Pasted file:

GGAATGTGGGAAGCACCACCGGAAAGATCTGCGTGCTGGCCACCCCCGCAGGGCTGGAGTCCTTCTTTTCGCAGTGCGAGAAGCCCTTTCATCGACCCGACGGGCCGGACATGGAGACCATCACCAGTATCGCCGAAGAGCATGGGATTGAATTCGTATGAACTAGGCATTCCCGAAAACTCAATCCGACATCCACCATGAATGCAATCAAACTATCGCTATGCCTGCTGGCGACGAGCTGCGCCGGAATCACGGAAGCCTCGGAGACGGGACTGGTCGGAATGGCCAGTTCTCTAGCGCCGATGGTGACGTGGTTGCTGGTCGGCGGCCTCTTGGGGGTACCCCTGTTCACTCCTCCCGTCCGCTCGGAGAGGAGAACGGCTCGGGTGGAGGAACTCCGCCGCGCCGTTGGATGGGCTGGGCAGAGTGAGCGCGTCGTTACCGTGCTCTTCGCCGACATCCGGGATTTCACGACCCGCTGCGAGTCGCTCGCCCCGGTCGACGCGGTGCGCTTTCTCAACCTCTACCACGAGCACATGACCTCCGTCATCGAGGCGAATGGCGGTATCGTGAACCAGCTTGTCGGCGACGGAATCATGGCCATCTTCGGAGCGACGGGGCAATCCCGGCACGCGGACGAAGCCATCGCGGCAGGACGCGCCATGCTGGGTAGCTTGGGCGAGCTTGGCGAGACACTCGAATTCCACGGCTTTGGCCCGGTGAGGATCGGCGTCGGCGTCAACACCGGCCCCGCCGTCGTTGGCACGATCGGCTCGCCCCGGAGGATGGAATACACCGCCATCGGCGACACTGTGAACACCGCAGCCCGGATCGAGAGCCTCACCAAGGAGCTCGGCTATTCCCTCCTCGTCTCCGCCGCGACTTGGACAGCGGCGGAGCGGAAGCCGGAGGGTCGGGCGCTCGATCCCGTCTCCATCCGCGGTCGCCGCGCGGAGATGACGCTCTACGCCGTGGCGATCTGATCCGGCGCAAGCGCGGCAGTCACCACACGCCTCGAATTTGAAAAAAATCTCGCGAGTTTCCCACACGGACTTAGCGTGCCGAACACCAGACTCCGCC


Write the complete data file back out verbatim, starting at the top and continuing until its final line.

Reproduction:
GGAATGTGGGAAGCACCACCGGAAAGATCTGCGTGCTGGCCACCCCCGCAGGGCTGGAGTCCTTCTTTTCGCAGTGCGAGAAGCCCTTTCATCGACCCGACGGGCCGGACATGGAGACCATCACCAGTATCGCCGAAGAGCATGGGATTGAATTCGTATGAACTAGGCATTCCCGAAAACTCAATCCGACATCCACCATGAATGCAATCAAACTATCGCTATGCCTGCTGGCGACGAGCTGCGCCGGAATCACGGAAGCCTCGGAGACGGGACTGGTCGGAATGGCCAGTTCTCTAGCGCCGATGGTGACGTGGTTGCTGGTCGGCGGCCTCTTGGGGGTACCCCTGTTCACTCCTCCCGTCCGCTCGGAGAGGAGAACGGCTCGGGTGGAGGAACTCCGCCGCGCCGTTGGATGGGCTGGGCAGAGTGAGCGCGTCGTTACCGTGCTCTTCGCCGACATCCGGGATTTCACGACCCGCTGCGAGTCGCTCGCCCCGGTCGACGCGGTGCGCTTTCTCAACCTCTACCACGAGCACATGACCTCCGTCATCGAGGCGAATGGCGGTATCGTGAACCAGCTTGTCGGCGACGGAATCATGGCCATCTTCGGAGCGACGGGGCAATCCCGGCACGCGGACGAAGCCATCGCGGCAGGACGCGCCATGCTGGGTAGCTTGGGCGAGCTTGGCGAGACACTCGAATTCCACGGCTTTGGCCCGGTGAGGATCGGCGTCGGCGTCAACACCGGCCCCGCCGTCGTTGGCACGATCGGCTCGCCCCGGAGGATGGAATACACCGCCATCGGCGACACTGTGAACACCGCAGCCCGGATCGAGAGCCTCACCAAGGAGCTCGGCTATTCCCTCCTCGTCTCCGCCGCGACTTGGACAGCGGCGGAGCGGAAGCCGGAGGGTCGGGCGCTCGATCCCGTCTCCATCCGCGGTCGCCGCGCGGAGATGACGCTCTACGCCGTGGCGATCTGATCCGGCGCAAGCGCGGCAGTCACCACACGCCTCGAATTTGAAAAAAATCTCGCGAGTTTCCCACACGGACTTAGCGTGCCGAACACCAGACTCCGCC